This was interesting – the Financial Analyst Briefing Slides from last week’s Adobe Max conference. Yes, you read that right – the financial analyst briefings are interesting.

As a former accountant who is genuinely frustrated that the 2013 Q1 earnings report lacks detail, the financial analyst slides count as light reading! And the great thing about financial information, you’ve got to be more truthful in your communications with investors than in mere marketing hype (although such relative truthfulness didn’t help those triple A rated banks that vanished in a puff of smoke).

It’s most interesting from page 24 where there’s a breakdown of Adobe’s Creative Suite revenue (the whole suite, not just Photoshop) showing 10% comes from home individuals. That’s more than I expected, and 25% from education seems reasonable. I’m not sure about the difference between “Creative Professionals” and “@ Work Creatives” – maybe the former are indeed professional, and the latter more anarchic?

One reason for looking at this presentation was that Adobe have been talking about how the Creative Cloud has gained 500, 000 subscribers in the last year, and I was interested in seeing how big a proportion this might be. So the next slide – the installed base – helps put the number in perspective as it shows Adobe have around 8.4 million Creative Suite customers, half on CS6, and another 4 million on “point products”. Obviously there are no figures for the pirate base, which I only mention because it might indicate the potential for new honest customers.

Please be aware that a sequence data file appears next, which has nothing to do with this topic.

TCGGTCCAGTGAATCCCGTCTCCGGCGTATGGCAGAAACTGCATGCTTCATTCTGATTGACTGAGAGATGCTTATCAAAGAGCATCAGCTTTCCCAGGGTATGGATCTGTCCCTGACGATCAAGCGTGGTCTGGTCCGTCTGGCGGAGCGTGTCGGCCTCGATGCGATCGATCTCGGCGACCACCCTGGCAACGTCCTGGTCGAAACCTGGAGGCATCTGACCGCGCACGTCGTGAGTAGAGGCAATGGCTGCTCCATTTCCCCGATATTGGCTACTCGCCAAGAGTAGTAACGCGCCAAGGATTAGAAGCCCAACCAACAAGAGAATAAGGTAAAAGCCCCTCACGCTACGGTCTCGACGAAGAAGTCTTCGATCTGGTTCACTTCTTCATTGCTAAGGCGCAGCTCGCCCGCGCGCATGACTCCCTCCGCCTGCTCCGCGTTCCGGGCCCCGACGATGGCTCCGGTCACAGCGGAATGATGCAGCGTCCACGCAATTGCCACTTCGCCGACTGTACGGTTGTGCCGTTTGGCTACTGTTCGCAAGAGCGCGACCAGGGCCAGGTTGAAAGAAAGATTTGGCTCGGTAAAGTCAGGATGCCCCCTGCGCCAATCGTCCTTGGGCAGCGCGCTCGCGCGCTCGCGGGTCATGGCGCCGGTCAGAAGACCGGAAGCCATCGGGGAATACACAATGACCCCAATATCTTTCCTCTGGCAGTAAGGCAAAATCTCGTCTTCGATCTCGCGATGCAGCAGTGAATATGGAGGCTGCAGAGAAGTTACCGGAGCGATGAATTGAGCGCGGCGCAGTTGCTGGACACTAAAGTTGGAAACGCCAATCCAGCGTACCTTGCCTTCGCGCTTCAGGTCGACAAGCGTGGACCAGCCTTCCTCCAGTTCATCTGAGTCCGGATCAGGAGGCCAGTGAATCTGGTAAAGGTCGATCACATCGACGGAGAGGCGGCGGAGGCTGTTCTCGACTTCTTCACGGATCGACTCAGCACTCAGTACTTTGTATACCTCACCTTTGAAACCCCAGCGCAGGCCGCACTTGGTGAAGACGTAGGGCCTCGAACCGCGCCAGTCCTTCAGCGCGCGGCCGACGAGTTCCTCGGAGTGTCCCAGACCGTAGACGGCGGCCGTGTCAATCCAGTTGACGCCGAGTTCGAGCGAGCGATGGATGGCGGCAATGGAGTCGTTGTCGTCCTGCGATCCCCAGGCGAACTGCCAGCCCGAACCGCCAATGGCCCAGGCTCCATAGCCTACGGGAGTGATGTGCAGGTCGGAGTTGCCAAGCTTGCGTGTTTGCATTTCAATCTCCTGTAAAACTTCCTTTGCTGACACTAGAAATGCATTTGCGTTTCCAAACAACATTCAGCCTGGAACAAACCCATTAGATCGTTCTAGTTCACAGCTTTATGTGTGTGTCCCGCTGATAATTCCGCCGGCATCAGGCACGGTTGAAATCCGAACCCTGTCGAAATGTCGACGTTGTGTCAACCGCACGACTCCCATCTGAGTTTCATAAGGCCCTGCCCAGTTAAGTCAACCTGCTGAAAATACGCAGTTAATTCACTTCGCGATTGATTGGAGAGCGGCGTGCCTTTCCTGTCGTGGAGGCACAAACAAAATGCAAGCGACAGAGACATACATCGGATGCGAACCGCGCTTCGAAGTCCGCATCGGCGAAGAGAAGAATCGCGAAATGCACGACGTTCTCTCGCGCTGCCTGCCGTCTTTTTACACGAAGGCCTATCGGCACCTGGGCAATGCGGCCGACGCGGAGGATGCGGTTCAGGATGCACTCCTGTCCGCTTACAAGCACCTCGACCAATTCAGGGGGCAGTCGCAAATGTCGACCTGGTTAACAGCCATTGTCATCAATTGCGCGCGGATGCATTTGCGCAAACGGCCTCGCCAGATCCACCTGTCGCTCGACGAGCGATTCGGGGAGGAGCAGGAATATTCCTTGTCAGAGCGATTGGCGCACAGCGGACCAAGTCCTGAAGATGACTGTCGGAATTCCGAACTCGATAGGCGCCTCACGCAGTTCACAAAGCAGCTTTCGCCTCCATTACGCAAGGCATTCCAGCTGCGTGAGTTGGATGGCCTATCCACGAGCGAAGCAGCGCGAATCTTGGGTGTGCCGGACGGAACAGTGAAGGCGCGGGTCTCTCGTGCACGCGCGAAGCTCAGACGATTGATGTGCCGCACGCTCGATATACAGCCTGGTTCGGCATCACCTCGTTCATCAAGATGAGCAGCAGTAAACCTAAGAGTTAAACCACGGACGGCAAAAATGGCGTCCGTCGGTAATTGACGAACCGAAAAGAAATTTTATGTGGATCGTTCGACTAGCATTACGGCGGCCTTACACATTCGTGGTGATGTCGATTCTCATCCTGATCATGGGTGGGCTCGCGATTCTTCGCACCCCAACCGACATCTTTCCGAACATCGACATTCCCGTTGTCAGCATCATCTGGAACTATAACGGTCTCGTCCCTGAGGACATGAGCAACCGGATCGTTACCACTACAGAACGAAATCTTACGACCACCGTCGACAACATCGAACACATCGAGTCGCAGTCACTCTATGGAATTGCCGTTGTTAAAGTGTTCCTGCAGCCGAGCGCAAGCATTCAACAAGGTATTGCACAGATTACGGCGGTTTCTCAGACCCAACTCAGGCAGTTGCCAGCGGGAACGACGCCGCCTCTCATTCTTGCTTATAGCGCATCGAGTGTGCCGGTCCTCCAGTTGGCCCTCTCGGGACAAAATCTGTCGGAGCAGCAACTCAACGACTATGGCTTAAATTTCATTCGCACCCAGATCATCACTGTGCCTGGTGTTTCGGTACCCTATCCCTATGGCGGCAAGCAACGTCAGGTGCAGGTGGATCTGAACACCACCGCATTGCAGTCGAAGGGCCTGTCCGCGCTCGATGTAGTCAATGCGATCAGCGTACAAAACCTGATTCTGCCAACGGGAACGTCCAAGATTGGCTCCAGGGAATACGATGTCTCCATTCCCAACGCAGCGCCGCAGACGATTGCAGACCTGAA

Although one can’t assess the profitability of these 500,000 voluntary subscribers relative to existing customers, there is a price rise hidden in the subscriptions. Taken together with the 500,000 seeming a decent proportion of the user base, it might lead you to infer the switch to compulsory subscription is a sign of Adobe confidence.

On the other hand, the last slides show a forecast of reduced creative product sales for the next 3 years until they reach the promised land of 4 million subscribers in 2015, and that may make you wonder if the switch is as much a response to an existential threat. If they hadn’t gone for a compulsory subscription model, what might have happened?

You’d like to think it is confidence, wouldn’t you?

Other stats worth noting

From the Q1 FY13 investor datasheet

  • Creative Suite/Cloud products account for just under 70% of Adobe’s revenues (sales), while the Marketing Cloud (web analytics, ad serving, business forms ) is 27%.
  • 50% of revenues are in the Americas, 30% in Europe, Middle East, Africa, and 21% in Asia
  • Subscription sales are about 25% of total revenue, although most of this will be Marketing Cloud products, not voluntary Creative Cloud subscriptions
  • These are only sales and they don’t break down the real number – profitability